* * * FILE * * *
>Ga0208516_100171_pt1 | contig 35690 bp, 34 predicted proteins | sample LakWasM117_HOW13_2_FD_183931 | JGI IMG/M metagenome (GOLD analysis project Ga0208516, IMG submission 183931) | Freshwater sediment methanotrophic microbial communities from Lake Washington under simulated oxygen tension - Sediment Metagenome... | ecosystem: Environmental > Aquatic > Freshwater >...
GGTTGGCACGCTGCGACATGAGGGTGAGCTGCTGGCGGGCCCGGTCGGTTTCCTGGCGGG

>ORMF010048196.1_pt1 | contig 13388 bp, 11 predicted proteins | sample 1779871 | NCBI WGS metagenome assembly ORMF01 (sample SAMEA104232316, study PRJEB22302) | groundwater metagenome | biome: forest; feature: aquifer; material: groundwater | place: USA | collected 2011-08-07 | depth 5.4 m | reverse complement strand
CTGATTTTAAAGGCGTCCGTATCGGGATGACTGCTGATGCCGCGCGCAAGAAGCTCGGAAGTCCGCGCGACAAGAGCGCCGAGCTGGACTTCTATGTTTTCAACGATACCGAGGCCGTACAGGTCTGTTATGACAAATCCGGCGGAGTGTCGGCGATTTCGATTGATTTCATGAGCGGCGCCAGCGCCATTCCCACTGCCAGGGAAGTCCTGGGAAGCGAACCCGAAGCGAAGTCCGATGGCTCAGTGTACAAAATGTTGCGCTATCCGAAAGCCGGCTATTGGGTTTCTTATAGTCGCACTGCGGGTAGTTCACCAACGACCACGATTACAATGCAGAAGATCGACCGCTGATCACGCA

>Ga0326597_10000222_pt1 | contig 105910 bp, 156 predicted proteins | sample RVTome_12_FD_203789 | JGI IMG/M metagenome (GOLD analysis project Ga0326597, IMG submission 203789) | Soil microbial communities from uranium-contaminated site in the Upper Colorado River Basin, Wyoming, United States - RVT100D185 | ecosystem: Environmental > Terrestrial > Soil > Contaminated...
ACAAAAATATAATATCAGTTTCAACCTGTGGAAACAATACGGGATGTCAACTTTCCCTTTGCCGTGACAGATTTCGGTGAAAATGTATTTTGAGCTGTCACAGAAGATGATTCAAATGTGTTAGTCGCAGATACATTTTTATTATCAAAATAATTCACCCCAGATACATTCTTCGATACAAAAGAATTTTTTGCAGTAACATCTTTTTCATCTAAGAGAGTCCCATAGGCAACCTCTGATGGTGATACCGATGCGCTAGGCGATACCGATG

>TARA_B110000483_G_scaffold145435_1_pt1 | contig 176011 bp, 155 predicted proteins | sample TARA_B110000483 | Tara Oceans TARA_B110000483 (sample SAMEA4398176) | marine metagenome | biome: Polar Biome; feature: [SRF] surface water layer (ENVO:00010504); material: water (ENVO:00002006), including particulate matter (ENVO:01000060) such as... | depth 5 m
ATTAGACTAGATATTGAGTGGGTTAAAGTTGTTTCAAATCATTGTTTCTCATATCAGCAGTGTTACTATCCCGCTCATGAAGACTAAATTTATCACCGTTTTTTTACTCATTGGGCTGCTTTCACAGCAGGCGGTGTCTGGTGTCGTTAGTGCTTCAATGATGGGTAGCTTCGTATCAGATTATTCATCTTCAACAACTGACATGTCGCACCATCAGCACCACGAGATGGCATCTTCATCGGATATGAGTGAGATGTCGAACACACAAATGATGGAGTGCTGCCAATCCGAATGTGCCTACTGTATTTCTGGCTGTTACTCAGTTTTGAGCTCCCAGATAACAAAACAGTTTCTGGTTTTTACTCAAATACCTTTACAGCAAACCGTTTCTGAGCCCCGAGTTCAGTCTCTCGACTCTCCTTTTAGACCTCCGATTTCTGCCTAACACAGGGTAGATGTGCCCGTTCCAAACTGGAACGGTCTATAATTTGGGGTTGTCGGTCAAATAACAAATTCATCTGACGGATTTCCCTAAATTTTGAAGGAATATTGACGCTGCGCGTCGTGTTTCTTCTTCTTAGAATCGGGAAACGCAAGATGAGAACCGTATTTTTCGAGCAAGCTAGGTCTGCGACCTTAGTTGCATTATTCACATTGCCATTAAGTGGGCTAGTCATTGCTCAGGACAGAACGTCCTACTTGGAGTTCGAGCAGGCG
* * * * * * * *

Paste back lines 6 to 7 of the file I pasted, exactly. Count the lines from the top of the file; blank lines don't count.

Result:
ACAAAAATATAATATCAGTTTCAACCTGTGGAAACAATACGGGATGTCAACTTTCCCTTTGCCGTGACAGATTTCGGTGAAAATGTATTTTGAGCTGTCACAGAAGATGATTCAAATGTGTTAGTCGCAGATACATTTTTATTATCAAAATAATTCACCCCAGATACATTCTTCGATACAAAAGAATTTTTTGCAGTAACATCTTTTTCATCTAAGAGAGTCCCATAGGCAACCTCTGATGGTGATACCGATGCGCTAGGCGATACCGATG

>TARA_B110000483_G_scaffold145435_1_pt1 | contig 176011 bp, 155 predicted proteins | sample TARA_B110000483 | Tara Oceans TARA_B110000483 (sample SAMEA4398176) | marine metagenome | biome: Polar Biome; feature: [SRF] surface water layer (ENVO:00010504); material: water (ENVO:00002006), including particulate matter (ENVO:01000060) such as... | depth 5 m